Evans and incumbent Vincent Jackson seem like the obvious starting duo, but the competition for the slot-receiver job – as well as fourth, fifth and maybe even sixth spots on the depth chart – appears wide open. After watching the four rookies hold up pretty well against the rest of the all-rookie field, it will now be interesting to see them side by side in OTAs with such veteran hopefuls as Louis Murphy and Lavelle Hawkins. The rest of the team's current 12-man receiving corps consists of players who entered the NFL as undrafted free agents, like Patton and Burks, or late-round draft picks, like Herron. That's no knock on those players – Skye Dawson, Chris Owusu, Eric Pate, Russell Shepard and Tommy Streeter – but it should give Patton and company confidence that they have a real shot to win a spot.
4. Mike Evans and Austin Seferian-Jenkins intend to be humble and work hard.
"I think all the rookies are equal," said Mike Evans after the first rookie camp practice. "Just because we were drafted in Round One or Round Two, it doesn't really matter. I'm just going to go out here and compete like everybody else."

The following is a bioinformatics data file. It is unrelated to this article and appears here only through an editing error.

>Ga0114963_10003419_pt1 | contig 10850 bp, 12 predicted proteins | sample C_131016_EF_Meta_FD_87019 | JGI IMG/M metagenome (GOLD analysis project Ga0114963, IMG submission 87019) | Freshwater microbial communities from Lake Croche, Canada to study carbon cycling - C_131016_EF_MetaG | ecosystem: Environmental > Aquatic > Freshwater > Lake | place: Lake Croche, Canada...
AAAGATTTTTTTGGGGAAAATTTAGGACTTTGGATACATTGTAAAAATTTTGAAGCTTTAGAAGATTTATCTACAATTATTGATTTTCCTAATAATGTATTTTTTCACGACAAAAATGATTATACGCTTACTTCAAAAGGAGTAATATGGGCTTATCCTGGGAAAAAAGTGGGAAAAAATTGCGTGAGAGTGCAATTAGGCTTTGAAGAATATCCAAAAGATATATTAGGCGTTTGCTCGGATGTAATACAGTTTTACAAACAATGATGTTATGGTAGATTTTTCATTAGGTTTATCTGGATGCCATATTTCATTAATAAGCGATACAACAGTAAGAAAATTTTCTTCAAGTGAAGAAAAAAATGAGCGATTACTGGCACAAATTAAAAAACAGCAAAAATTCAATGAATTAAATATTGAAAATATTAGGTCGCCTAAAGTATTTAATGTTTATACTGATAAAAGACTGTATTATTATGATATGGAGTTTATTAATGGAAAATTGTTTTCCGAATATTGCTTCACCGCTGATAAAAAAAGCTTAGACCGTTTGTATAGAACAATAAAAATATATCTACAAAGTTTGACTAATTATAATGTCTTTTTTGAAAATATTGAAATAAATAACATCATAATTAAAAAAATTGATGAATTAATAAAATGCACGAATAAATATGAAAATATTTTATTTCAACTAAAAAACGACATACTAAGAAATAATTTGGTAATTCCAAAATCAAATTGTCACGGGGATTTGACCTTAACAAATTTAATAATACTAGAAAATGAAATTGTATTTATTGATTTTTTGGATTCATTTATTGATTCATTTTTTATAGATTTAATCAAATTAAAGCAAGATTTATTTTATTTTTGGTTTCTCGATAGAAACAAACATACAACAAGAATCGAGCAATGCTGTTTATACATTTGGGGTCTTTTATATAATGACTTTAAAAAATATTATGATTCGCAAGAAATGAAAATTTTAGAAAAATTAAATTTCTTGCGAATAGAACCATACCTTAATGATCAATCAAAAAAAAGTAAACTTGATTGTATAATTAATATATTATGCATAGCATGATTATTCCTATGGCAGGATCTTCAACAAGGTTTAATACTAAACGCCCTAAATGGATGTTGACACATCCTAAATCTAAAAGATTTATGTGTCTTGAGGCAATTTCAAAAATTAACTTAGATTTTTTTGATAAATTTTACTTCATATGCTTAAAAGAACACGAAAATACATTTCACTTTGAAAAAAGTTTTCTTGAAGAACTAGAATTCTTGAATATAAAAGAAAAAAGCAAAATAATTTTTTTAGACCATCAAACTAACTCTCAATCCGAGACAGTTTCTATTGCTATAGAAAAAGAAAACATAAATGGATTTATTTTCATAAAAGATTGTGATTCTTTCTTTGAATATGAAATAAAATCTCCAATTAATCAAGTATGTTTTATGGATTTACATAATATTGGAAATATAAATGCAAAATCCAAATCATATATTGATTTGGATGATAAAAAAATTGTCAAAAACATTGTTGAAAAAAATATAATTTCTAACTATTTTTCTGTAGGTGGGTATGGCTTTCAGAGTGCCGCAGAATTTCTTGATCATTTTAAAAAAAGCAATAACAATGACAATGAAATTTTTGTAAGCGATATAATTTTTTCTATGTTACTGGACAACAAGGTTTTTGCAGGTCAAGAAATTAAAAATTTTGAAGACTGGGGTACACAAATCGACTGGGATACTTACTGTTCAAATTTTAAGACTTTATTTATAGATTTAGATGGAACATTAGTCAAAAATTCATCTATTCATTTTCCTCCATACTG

Again, it's likely that Evans will start right out of the gate, and second-round tight end Austin Seferian-Jenkins has a chance to do the same. But both rookies arrived in Tampa with the intent of putting their heads down and working hard each day. Seferian-Jenkins was limited in what he could do over the weekend by a sore foot, but he was still one of the last players off the field on Saturday as he tried to get in as much work as he could.
"I think my approach is to be the best I can be every day and maximize my opportunities," said Seferian-Jenkins. "That's not my position to tell if I'm going in [to the game] or not. My job is to maximize my opportunities, and we'll see if my maximization of my opportunities would warrant me getting on the field early and making an impact."